Weathering life’s storms with the help of a tevah
The Hebrew word tevah is used in only two stories in the Torah -- that of Noah and that of Moses.
If you step into my study, you will immediately notice an oversized ark festooned with stuffed and plastic animals, a kindly old man on the deck of the vessel and any number of books or references to the biblical story of Noah. There are, in addition, throughout my work space, smaller versions of Noah’s Ark in the form of children’s toys, paperweights and decorative art.
You see, my bar mitzvah Torah portion was the story of Noah, and ever since, I have collected Noah’s Arks. The ark, as described in that story, is the conveyance upon which a single family (the remnant of all of humanity, really) in addition to all the animals of earth are saved. To this day, Noah’s ark has become the means of conveying the tale of a great flood that was brought to blot out wickedness in the world.
The Hebrew word used to describe that ark is tevah. And the word tevah is used in only one other story in the entire Torah. Significantly, the exact same word is used in this week’s Torah portion, Shemot, to describe the basket in which baby Moses is placed, when his mother, in an effort to spare his life, sends him down the Nile.
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What, then, might be the connection between the story of Noah and the story of Moses? What can we learn from these two all-but-unique, yet parallel, vessels?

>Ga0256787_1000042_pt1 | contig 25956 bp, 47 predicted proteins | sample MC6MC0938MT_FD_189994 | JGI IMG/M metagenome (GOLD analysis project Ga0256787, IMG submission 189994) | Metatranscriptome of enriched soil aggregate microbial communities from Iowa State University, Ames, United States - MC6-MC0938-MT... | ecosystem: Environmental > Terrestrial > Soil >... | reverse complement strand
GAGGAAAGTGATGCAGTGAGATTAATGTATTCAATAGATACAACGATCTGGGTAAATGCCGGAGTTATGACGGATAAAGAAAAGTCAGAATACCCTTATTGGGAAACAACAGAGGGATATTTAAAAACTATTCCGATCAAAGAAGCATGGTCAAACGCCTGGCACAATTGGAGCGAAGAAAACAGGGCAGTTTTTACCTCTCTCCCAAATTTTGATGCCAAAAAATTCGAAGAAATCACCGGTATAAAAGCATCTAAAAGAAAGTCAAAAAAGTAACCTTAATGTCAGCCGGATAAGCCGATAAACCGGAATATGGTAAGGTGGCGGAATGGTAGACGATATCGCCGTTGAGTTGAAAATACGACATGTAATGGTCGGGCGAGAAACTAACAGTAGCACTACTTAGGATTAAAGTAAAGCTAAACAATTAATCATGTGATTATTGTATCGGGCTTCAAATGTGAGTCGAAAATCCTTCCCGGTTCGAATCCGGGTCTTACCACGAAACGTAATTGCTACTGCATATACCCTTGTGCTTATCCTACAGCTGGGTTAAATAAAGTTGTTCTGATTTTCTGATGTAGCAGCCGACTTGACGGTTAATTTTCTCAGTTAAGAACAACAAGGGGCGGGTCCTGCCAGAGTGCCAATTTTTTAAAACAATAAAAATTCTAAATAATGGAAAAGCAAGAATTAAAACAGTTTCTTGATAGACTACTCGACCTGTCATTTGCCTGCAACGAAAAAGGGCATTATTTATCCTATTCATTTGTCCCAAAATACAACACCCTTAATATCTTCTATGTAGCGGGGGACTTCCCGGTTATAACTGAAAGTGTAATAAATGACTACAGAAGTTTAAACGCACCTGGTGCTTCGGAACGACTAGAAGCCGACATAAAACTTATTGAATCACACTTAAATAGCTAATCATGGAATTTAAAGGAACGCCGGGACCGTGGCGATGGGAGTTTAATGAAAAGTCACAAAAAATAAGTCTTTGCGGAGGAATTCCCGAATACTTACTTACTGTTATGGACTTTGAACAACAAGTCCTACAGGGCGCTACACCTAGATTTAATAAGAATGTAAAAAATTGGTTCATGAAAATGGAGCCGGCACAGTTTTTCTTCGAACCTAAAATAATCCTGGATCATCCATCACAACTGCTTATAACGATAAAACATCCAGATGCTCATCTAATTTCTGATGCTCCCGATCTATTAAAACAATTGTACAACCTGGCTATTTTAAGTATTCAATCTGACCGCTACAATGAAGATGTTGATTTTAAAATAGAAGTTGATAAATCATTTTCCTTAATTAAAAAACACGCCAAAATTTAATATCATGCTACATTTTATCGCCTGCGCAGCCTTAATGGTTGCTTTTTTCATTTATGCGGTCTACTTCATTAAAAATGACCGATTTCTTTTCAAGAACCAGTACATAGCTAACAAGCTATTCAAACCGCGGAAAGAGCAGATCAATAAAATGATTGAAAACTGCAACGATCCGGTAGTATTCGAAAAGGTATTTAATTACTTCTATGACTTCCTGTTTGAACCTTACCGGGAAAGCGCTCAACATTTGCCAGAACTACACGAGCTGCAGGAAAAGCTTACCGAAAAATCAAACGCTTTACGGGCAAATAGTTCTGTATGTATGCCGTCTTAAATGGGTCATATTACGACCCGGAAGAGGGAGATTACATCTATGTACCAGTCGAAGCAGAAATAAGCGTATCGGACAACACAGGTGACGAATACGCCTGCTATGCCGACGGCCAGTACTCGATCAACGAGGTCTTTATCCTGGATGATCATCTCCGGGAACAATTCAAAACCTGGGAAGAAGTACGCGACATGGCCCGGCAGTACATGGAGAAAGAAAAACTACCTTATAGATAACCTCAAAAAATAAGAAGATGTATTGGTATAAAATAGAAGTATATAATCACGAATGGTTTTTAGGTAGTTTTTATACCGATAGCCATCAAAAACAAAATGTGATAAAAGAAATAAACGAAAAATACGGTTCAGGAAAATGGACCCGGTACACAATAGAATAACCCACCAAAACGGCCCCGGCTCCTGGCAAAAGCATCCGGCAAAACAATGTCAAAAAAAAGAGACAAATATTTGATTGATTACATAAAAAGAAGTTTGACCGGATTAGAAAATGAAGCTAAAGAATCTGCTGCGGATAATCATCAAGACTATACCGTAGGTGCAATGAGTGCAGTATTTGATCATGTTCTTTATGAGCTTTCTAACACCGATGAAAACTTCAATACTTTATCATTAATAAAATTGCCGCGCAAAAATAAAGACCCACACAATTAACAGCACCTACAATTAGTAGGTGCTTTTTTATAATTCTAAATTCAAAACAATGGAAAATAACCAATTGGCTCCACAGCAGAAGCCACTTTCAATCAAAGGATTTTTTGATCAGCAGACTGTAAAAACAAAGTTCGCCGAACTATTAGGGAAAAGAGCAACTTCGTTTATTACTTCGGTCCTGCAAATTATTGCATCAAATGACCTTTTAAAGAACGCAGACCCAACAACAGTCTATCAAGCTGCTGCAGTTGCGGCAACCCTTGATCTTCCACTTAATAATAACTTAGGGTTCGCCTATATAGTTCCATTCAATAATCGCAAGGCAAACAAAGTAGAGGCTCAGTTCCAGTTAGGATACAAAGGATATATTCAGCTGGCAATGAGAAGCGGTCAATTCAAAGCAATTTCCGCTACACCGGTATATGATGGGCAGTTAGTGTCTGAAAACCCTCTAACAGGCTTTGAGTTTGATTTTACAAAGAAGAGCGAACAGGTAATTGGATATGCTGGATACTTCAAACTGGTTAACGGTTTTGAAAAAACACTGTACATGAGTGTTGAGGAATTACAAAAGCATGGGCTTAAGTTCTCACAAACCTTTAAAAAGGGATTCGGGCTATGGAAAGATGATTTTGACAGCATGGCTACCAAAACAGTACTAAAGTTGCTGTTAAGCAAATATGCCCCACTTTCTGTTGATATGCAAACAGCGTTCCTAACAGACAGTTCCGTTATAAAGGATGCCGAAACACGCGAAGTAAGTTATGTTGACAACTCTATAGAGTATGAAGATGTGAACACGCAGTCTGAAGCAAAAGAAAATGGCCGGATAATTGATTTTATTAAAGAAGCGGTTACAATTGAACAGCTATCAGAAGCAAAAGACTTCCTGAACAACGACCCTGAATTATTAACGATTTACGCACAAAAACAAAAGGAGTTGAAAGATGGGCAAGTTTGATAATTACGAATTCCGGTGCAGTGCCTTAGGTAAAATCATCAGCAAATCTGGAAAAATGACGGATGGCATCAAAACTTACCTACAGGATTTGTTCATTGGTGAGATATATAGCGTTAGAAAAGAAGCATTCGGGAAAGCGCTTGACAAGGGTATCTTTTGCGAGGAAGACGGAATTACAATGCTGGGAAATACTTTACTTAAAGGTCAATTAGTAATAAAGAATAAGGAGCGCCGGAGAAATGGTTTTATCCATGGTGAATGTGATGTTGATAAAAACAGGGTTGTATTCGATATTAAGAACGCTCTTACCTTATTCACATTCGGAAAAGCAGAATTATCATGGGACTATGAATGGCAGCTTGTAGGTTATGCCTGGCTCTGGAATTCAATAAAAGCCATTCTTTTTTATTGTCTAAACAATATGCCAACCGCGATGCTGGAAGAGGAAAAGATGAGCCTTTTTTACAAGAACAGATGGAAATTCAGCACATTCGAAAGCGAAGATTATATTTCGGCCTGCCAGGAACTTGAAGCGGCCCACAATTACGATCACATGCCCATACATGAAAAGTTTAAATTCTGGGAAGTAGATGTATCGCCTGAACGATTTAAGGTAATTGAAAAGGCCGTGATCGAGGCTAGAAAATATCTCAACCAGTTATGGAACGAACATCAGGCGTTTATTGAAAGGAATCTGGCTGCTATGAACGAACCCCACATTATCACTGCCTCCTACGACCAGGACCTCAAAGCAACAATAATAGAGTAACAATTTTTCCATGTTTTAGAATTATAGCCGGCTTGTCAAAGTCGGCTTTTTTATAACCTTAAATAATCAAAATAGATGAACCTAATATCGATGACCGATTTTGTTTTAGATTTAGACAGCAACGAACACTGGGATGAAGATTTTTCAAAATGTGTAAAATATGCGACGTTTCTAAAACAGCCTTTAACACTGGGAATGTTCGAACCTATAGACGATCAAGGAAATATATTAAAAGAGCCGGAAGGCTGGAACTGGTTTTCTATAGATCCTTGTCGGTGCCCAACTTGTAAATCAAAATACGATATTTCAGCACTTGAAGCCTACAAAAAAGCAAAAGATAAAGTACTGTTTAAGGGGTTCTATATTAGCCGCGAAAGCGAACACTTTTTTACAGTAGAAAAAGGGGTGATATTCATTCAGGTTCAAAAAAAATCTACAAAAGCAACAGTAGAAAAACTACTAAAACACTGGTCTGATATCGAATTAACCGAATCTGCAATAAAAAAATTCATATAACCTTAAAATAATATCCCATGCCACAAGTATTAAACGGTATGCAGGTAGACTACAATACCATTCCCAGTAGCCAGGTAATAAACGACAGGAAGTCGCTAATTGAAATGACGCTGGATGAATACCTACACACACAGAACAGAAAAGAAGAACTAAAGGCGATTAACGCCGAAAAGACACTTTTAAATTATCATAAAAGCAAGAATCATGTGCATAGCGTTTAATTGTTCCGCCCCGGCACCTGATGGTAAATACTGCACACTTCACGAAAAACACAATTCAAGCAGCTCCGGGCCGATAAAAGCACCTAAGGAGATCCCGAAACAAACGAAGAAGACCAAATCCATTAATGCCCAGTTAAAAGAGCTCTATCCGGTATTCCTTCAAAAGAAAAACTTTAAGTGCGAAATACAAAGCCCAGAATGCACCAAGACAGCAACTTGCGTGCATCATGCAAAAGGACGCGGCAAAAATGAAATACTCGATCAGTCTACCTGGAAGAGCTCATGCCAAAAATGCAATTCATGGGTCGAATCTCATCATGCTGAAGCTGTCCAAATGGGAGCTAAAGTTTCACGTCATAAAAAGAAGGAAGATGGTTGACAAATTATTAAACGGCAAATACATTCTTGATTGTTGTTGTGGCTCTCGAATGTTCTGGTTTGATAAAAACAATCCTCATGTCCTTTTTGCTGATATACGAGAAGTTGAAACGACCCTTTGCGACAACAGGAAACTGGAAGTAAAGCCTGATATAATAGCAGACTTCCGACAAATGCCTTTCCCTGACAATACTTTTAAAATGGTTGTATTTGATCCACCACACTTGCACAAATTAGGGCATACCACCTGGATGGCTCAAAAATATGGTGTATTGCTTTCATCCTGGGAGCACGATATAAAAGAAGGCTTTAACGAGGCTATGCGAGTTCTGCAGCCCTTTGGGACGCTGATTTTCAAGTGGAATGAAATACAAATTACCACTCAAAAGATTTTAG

Italian biblical scholar Rabbi Moshe David Umberto Cassuto (1883-1951) posits that both the tevah in the story of Noah and the tevah in the story of Moses are the means by which the heroes of these stories — and, indeed, humanity and the Jewish people both — respectively, are saved.
In the case of Noah, flood waters cover the entire earth, all who are not safely within the ark are drowned; and in the case of Moses, the Nile River is the water into which all Jewish baby boys — other than baby Moses — are likewise consigned to be drowned.
From this we learn a tevah describes more than a simple basket and more than an ark; a tevah is more than a physical craft that safely bobs along the waters’ surface until either one is saved or the waters recede. Rather a tevah is the means by which any one of us is able to safely traverse what Simon and Garfunkel referred to as “troubled waters.”
“Kol ha-o-lam ku-lo gesher tzar me’od: The whole world is a very narrow bridge,” opines Hasidic master Rabbi Nachman of Bratslav. And he continues, “V’ha-i-kar lo l’fached klal: And the most important thing is not to succumb to fear.”
The world is a frightening place. So much of existence is uncertain; so many of our experiences bring us face to face with tremendous challenges. The waters of life are swift and deep and there is, indeed, much that threatens us. And so, not to be afraid? That seems unrealistic.
Better to find a means of weathering life’s storms within a tevah — within the safe embrace of another person, a community, perhaps, within one’s faith. For none of us can avoid the potentially destructive waters that swirl beneath and around the bridges we traverse.
But with the help of a tevah — a support system and a safety net — we can help one another weather life’s storms and severe decrees. And in this way bring one another to safety, security and peace: in other words, shalom. PJC
Rabbi Aaron Bisno is spiritual leader at Rodef Shalom Congregation. This column is a service of the Greater Pittsburgh Rabbinic Council.